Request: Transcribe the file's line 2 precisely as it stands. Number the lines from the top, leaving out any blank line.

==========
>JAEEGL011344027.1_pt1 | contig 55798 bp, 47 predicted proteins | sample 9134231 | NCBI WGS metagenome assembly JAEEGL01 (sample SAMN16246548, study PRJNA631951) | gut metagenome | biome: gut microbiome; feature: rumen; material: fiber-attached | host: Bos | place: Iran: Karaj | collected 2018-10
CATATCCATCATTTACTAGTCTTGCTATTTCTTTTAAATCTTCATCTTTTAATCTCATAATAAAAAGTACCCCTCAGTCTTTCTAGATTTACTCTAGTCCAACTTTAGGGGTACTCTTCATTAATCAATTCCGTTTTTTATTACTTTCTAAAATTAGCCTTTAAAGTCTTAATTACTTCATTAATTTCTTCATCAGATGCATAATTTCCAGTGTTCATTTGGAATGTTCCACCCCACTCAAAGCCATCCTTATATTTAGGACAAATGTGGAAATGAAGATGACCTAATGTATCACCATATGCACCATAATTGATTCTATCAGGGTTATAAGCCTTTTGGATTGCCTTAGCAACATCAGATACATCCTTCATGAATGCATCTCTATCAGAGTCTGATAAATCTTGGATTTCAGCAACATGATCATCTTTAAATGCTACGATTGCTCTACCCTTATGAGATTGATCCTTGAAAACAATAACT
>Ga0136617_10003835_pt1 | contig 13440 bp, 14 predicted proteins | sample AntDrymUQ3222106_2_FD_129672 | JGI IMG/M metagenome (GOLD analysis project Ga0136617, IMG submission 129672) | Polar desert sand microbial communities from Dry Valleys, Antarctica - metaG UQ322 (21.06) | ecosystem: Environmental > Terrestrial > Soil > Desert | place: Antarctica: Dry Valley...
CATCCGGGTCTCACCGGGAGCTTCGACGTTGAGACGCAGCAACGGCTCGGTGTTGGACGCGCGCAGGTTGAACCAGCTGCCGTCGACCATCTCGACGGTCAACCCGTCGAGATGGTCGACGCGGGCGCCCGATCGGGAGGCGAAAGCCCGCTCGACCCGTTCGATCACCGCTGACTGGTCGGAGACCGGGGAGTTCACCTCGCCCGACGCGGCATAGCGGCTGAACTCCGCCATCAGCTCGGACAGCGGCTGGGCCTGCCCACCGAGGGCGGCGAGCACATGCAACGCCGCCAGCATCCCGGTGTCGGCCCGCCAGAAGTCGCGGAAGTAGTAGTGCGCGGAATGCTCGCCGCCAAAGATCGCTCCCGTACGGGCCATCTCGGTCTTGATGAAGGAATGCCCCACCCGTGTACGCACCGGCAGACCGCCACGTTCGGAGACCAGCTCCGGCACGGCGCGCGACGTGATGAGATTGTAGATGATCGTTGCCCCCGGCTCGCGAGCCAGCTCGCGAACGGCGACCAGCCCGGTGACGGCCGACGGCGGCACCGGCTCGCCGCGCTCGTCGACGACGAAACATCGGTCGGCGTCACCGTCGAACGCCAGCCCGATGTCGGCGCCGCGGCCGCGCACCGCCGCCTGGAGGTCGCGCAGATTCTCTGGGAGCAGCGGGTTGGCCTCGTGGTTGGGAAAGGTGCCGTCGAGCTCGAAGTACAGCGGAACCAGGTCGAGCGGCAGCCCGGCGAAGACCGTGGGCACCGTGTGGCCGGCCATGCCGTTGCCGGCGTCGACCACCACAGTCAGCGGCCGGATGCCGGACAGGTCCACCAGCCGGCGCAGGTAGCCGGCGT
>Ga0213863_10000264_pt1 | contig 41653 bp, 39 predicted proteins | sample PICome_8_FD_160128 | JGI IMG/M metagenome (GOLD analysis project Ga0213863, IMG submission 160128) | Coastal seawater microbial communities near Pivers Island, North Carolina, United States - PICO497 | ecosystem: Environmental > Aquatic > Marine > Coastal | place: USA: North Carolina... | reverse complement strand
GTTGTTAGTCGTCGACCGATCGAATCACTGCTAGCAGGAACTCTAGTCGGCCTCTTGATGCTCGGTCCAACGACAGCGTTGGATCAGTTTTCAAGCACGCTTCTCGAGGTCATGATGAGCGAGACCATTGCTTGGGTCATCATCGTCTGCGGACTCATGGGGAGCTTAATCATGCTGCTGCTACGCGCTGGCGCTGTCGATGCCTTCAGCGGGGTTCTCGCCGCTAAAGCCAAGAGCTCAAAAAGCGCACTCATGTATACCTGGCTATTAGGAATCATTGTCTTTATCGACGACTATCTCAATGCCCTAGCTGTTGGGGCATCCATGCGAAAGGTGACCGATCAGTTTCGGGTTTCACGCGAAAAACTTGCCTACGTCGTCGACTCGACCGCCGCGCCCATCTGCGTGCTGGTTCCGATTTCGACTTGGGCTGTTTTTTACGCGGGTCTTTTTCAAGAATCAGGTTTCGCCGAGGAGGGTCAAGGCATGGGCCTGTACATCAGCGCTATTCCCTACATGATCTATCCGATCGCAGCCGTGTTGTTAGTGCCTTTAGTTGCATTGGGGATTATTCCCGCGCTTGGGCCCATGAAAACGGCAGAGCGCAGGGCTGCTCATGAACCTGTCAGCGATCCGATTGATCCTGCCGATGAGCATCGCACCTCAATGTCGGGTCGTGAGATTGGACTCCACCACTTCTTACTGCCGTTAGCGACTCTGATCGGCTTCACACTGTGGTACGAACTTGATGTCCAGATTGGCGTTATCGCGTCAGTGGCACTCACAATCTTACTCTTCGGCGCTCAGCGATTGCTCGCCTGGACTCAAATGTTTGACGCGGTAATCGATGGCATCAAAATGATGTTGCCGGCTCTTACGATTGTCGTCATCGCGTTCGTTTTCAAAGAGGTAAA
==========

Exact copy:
CATATCCATCATTTACTAGTCTTGCTATTTCTTTTAAATCTTCATCTTTTAATCTCATAATAAAAAGTACCCCTCAGTCTTTCTAGATTTACTCTAGTCCAACTTTAGGGGTACTCTTCATTAATCAATTCCGTTTTTTATTACTTTCTAAAATTAGCCTTTAAAGTCTTAATTACTTCATTAATTTCTTCATCAGATGCATAATTTCCAGTGTTCATTTGGAATGTTCCACCCCACTCAAAGCCATCCTTATATTTAGGACAAATGTGGAAATGAAGATGACCTAATGTATCACCATATGCACCATAATTGATTCTATCAGGGTTATAAGCCTTTTGGATTGCCTTAGCAACATCAGATACATCCTTCATGAATGCATCTCTATCAGAGTCTGATAAATCTTGGATTTCAGCAACATGATCATCTTTAAATGCTACGATTGCTCTACCCTTATGAGATTGATCCTTGAAAACAATAACT